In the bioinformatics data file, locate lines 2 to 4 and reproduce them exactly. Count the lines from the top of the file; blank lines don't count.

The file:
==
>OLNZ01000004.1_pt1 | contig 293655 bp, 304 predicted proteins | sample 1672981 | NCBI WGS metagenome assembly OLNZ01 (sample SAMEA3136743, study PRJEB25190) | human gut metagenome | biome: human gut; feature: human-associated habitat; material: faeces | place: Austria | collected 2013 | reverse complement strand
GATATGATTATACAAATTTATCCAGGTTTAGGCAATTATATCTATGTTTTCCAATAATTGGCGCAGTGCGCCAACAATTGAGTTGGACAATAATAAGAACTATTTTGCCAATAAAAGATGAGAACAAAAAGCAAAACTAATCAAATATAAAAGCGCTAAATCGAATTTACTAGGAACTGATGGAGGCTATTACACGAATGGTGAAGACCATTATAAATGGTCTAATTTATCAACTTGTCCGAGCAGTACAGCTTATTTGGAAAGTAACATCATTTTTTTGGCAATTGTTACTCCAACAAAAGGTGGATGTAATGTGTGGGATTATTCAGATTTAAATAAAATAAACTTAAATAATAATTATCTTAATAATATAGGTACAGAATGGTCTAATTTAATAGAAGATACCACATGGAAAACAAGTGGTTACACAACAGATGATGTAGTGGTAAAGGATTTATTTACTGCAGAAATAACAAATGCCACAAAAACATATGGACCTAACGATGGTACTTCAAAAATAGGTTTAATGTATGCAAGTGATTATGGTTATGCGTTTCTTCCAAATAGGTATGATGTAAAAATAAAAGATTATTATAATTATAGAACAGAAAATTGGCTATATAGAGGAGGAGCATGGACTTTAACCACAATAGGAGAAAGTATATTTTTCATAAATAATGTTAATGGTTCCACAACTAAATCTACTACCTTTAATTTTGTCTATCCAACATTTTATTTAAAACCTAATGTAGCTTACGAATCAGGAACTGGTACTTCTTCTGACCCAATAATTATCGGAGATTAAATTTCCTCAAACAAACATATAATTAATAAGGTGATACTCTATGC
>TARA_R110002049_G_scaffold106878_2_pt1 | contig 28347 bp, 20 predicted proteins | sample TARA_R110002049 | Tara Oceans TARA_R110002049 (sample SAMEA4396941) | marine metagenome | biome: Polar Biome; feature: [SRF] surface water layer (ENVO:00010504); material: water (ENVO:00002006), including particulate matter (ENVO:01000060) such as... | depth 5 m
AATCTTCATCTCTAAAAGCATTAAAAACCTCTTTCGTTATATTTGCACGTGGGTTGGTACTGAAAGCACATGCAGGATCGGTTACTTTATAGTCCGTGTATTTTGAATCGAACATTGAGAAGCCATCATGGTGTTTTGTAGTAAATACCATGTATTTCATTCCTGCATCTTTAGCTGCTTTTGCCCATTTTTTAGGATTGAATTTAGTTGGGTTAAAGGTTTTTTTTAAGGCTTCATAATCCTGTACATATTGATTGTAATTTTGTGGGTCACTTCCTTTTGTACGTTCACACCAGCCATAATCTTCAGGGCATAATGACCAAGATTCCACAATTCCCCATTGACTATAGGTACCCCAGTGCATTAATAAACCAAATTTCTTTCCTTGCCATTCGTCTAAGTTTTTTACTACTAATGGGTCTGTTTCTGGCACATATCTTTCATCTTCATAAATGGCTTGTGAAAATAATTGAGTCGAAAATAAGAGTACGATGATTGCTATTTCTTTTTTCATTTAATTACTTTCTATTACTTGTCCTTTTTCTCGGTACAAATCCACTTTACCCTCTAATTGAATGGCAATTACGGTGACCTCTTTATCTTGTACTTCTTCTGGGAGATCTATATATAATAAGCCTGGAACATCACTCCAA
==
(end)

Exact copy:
GATATGATTATACAAATTTATCCAGGTTTAGGCAATTATATCTATGTTTTCCAATAATTGGCGCAGTGCGCCAACAATTGAGTTGGACAATAATAAGAACTATTTTGCCAATAAAAGATGAGAACAAAAAGCAAAACTAATCAAATATAAAAGCGCTAAATCGAATTTACTAGGAACTGATGGAGGCTATTACACGAATGGTGAAGACCATTATAAATGGTCTAATTTATCAACTTGTCCGAGCAGTACAGCTTATTTGGAAAGTAACATCATTTTTTTGGCAATTGTTACTCCAACAAAAGGTGGATGTAATGTGTGGGATTATTCAGATTTAAATAAAATAAACTTAAATAATAATTATCTTAATAATATAGGTACAGAATGGTCTAATTTAATAGAAGATACCACATGGAAAACAAGTGGTTACACAACAGATGATGTAGTGGTAAAGGATTTATTTACTGCAGAAATAACAAATGCCACAAAAACATATGGACCTAACGATGGTACTTCAAAAATAGGTTTAATGTATGCAAGTGATTATGGTTATGCGTTTCTTCCAAATAGGTATGATGTAAAAATAAAAGATTATTATAATTATAGAACAGAAAATTGGCTATATAGAGGAGGAGCATGGACTTTAACCACAATAGGAGAAAGTATATTTTTCATAAATAATGTTAATGGTTCCACAACTAAATCTACTACCTTTAATTTTGTCTATCCAACATTTTATTTAAAACCTAATGTAGCTTACGAATCAGGAACTGGTACTTCTTCTGACCCAATAATTATCGGAGATTAAATTTCCTCAAACAAACATATAATTAATAAGGTGATACTCTATGC
>TARA_R110002049_G_scaffold106878_2_pt1 | contig 28347 bp, 20 predicted proteins | sample TARA_R110002049 | Tara Oceans TARA_R110002049 (sample SAMEA4396941) | marine metagenome | biome: Polar Biome; feature: [SRF] surface water layer (ENVO:00010504); material: water (ENVO:00002006), including particulate matter (ENVO:01000060) such as... | depth 5 m
AATCTTCATCTCTAAAAGCATTAAAAACCTCTTTCGTTATATTTGCACGTGGGTTGGTACTGAAAGCACATGCAGGATCGGTTACTTTATAGTCCGTGTATTTTGAATCGAACATTGAGAAGCCATCATGGTGTTTTGTAGTAAATACCATGTATTTCATTCCTGCATCTTTAGCTGCTTTTGCCCATTTTTTAGGATTGAATTTAGTTGGGTTAAAGGTTTTTTTTAAGGCTTCATAATCCTGTACATATTGATTGTAATTTTGTGGGTCACTTCCTTTTGTACGTTCACACCAGCCATAATCTTCAGGGCATAATGACCAAGATTCCACAATTCCCCATTGACTATAGGTACCCCAGTGCATTAATAAACCAAATTTCTTTCCTTGCCATTCGTCTAAGTTTTTTACTACTAATGGGTCTGTTTCTGGCACATATCTTTCATCTTCATAAATGGCTTGTGAAAATAATTGAGTCGAAAATAAGAGTACGATGATTGCTATTTCTTTTTTCATTTAATTACTTTCTATTACTTGTCCTTTTTCTCGGTACAAATCCACTTTACCCTCTAATTGAATGGCAATTACGGTGACCTCTTTATCTTGTACTTCTTCTGGGAGATCTATATATAATAAGCCTGGAACATCACTCCAA